Validation of the approach for probabilistic identification of saccharide compounds
We show here that our method assigns high probabilities to known saccharides and low probabilities to non-saccharides. For a given structure file of a chemical compound, CTPIC identifies fragments of the compound that can be mapped to saccharide structures. The fragment with the highest probability of being a saccharide-derivative is called the best fragment, and its assigned probability is used to report the similarity score of the compound to saccharide structures. We used CTPIC to assess the probabilities for sets of known saccharide and non-saccharide compounds.
Analysis of known saccharide and non-saccharide compounds
100 non-saccharide chemical compounds were extracted manually from the Maybridge Ro3 fragment library (https://www.maybridge.com/), and their 3D structures were obtained from the GISSMO website25,30. CTPIC assigned probabilities of zero to each of these compounds. Two examples of these compounds are shown in Fig. 1; results from the entire set of non-saccharide examples are on (http://ctpic.nmrfam.wisc.edu).
We selected 100 saccharide derivatives, including aldoses, ketoses, amino sugars, and intramolecular anhydrides, from an IUPAC publication on carbohydrate nomenclature27. CTPIC assigned high probabilities to these compounds (mean: 0.98, STD: 0.04). Two examples of these compounds are shown in Fig. 1; result from the entire set is available on the website.
These examples of non-saccharide and saccharide compounds show that the calculated probabilities can be used as an indicator of the similarity between given small molecules and saccharide structures. Therefore, the algorithm can be used as a binary classifier (saccharide vs. non-saccharide). On these examined sets of 100 saccharides and 100 non-saccharides, the accuracy of CTPIC, as a binary classifier, was 100%.
Application of the approach to identifying saccharides in structural databases
Identification of compounds in the RCSB PDB Ligand Expo database that contain saccharide fragments
The RCSB PDB Ligand Expo22 is a database that contains three-dimensional structures of 29,993 small molecules (structure files downloaded on October 1, 2019) that have been found to be associated with structures of biological macromolecules deposited in the Protein Data Bank (PDB). 28,988 of these entries have been assigned to a “Component type” (Table 1). As indicated in the table, a total of 571 entries were annotated as “saccharide” (marked with asterisks: saccharide; D-saccharide; D-saccharide 1,4 and 1,4 linking; L-saccharide; L-saccharide 1,4 and 1,4 linking). We utilized CTPIC to analyze each of the 29,993 compounds in the RCSB PDB Ligand Expo database to determine their saccharide fragment and compound probability scores. These are shown as a scatter plot in Fig. 2. The complete list of the entries and their assigned probabilities are available on the website (http://ctpic.nmrfam.wisc.edu).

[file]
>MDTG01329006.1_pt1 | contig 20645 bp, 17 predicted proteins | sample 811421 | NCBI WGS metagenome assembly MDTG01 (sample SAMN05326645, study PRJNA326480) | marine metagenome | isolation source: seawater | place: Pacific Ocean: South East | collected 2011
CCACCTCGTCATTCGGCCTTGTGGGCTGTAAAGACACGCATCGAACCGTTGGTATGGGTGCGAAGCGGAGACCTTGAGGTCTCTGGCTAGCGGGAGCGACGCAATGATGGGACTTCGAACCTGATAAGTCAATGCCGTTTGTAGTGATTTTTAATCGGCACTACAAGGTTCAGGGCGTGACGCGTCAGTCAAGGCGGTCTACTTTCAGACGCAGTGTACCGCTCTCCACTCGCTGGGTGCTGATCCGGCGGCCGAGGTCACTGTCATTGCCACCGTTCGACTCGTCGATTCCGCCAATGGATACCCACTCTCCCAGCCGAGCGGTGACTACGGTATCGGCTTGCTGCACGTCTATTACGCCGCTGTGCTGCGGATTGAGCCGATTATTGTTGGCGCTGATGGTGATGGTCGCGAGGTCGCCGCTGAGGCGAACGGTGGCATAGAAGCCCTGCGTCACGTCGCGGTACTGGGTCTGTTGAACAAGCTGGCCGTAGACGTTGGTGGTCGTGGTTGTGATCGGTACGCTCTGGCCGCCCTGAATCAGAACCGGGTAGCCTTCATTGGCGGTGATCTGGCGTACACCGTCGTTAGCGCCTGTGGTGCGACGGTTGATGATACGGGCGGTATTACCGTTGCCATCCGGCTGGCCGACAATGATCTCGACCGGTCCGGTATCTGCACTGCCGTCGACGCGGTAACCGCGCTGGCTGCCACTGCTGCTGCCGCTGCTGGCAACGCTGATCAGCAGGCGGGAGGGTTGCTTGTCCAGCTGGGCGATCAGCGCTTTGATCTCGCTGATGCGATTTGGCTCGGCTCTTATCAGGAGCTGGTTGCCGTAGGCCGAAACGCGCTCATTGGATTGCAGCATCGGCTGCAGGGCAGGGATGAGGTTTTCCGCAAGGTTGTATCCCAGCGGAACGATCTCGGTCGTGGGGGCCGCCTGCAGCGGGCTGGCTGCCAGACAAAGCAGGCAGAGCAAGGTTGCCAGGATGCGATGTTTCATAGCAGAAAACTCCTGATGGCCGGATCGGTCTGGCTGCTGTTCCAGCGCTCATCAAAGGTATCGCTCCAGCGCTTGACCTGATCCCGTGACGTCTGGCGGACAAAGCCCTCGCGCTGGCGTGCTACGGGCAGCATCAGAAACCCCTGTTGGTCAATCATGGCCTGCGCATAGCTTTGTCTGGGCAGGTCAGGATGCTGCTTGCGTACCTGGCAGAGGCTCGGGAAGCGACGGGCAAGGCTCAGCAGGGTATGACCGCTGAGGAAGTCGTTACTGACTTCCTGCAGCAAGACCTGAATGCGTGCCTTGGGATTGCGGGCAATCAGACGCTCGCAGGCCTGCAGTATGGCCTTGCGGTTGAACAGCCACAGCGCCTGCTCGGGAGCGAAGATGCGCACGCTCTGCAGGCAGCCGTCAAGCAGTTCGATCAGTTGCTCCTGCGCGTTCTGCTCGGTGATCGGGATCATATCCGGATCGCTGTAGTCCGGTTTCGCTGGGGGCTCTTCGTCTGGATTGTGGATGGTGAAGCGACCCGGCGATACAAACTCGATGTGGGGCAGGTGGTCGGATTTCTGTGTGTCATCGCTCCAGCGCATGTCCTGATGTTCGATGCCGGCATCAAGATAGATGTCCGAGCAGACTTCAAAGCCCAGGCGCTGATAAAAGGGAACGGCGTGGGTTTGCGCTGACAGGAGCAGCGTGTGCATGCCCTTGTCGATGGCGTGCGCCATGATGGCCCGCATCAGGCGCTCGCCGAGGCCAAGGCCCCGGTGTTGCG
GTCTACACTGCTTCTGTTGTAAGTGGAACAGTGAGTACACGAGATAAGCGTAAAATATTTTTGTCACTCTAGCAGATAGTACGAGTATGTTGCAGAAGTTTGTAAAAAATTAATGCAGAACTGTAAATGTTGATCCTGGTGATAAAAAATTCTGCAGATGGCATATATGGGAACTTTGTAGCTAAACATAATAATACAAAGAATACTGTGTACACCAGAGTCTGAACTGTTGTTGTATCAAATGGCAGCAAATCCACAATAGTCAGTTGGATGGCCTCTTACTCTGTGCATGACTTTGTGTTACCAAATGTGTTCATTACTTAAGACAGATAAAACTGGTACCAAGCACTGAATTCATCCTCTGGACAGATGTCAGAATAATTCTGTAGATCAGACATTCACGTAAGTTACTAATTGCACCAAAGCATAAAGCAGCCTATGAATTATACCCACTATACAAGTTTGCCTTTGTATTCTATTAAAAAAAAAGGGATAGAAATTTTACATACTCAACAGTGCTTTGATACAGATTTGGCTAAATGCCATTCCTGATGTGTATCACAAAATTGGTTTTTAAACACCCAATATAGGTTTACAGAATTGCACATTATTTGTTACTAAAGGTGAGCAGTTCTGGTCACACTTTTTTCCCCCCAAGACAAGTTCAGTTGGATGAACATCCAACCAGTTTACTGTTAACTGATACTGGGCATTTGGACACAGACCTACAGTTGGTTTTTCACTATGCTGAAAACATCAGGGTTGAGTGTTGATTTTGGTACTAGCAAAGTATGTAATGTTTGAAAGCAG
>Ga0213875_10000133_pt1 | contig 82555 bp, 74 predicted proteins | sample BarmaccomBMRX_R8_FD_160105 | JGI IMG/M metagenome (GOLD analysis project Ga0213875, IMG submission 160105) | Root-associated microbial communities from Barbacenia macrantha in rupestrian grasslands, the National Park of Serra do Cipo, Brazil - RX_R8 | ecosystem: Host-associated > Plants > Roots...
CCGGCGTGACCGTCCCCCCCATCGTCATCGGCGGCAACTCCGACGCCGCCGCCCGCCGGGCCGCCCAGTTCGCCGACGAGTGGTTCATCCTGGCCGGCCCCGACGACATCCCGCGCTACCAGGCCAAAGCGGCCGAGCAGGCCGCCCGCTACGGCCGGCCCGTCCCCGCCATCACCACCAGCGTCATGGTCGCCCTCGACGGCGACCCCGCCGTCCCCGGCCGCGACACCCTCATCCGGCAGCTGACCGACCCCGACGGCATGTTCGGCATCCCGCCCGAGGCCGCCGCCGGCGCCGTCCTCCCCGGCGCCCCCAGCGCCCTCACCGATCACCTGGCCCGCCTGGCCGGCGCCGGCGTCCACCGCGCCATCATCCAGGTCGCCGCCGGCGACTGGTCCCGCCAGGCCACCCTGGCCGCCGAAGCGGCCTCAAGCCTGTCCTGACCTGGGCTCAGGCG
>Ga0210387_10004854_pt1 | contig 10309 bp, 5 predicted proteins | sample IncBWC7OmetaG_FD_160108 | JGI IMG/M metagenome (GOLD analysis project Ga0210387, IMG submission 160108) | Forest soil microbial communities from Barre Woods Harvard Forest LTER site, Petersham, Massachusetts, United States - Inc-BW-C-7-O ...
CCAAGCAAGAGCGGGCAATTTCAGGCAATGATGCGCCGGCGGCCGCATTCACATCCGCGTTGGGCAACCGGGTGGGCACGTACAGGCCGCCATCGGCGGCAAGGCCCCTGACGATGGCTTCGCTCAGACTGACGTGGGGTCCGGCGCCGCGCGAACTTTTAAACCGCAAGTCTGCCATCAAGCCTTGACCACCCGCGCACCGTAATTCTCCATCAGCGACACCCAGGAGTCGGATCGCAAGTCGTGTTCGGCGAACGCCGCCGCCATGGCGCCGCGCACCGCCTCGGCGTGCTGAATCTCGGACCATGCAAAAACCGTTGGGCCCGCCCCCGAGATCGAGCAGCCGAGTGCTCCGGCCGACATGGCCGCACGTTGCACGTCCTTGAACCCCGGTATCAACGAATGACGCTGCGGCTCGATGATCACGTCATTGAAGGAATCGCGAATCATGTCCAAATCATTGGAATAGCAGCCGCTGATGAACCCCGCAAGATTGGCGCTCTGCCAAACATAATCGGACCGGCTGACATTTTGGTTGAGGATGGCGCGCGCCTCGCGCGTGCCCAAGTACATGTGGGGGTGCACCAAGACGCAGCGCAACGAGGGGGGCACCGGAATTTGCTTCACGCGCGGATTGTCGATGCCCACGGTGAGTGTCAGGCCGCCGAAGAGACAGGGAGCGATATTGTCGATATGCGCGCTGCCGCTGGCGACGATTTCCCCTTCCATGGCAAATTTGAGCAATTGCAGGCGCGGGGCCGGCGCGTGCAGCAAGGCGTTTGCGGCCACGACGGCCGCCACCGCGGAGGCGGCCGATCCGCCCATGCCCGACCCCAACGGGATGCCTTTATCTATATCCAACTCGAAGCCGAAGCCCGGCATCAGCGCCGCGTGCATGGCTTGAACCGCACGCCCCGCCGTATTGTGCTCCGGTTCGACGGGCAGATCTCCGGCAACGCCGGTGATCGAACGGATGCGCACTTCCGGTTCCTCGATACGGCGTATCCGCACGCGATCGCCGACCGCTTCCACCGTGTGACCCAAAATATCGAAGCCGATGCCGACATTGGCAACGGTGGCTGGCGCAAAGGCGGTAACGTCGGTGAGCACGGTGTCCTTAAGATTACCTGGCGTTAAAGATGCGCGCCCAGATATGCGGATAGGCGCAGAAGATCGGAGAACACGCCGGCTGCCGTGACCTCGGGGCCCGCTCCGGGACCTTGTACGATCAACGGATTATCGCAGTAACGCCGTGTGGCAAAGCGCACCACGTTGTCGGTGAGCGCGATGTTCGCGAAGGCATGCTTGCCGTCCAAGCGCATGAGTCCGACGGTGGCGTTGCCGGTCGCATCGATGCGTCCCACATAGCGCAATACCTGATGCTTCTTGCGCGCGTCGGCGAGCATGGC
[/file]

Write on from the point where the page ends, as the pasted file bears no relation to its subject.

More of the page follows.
CTPIC assigned fragment and compound probabilities of “zero” to five of the entries annotated as “saccharide”. One of these entries, entry ID GTE with the chemical formula “OH”, was mistakenly annotated as a saccharide. The remaining four entries, shown in Fig. 3a–d, represent compounds that the probabilistic method failed to identify as saccharide derivatives owing to their lack of sufficient diagnostic oxygen atoms. Apart from these five entries, the lowest fragment probability of the 571 entries annotated as “saccharide” was 0.97. The two entries with probability of 0.97 are shown in Fig. 3e,f; their lower than 1.0 score can be attributed to the structural modifications of their saccharide moieties.
Several entries annotated as “saccharide” received fragment probability of “1” but low compound probabilities. These entries contain a saccharide fragment modified by atoms that do not constitute a saccharide structure. The compounds with the lowest compound probabilities (0.35 and 0.38) corresponded to entry ID AGH and ID 46Z, respectively. As shown in Fig. 3g,h, both of these entries contain a saccharide fragment; however, the long methylene chains in entry ID AGH and the phenyl ring in entry ID 46Z resulted in the low compound probabilities.
Examination of these structures led us to choose fragment scores of 0.97 and higher, and compound scores of 0.35 and higher as the thresholds for designating a compound as having “saccharide” origin. According to this designation, the RCSB PDB Ligand Expo contains 4,553 compounds scored as “saccharide”, which is 3,982 more than the original number of 571. The entire set of compounds newly annotated as “saccharide” is available on the website. Compounds that exemplify the extremes of this classification range are shown in Fig. 4. Mycalolide B (entry ID JQV, Fig. 4a) received the lowest scores for “saccharide” designation. It contains a saccharide fragment (highlighted in green) plus extensive non-saccharide moieties. At the other end of the scale, β-D-fructofuranosyl-(2- > 6)-beta-D-fructofuranosyl-(2- > 6)-beta-D-fructofuranose (entry ID 0UB, Fig. 4b) received fragment and compound probabilities of 1.0.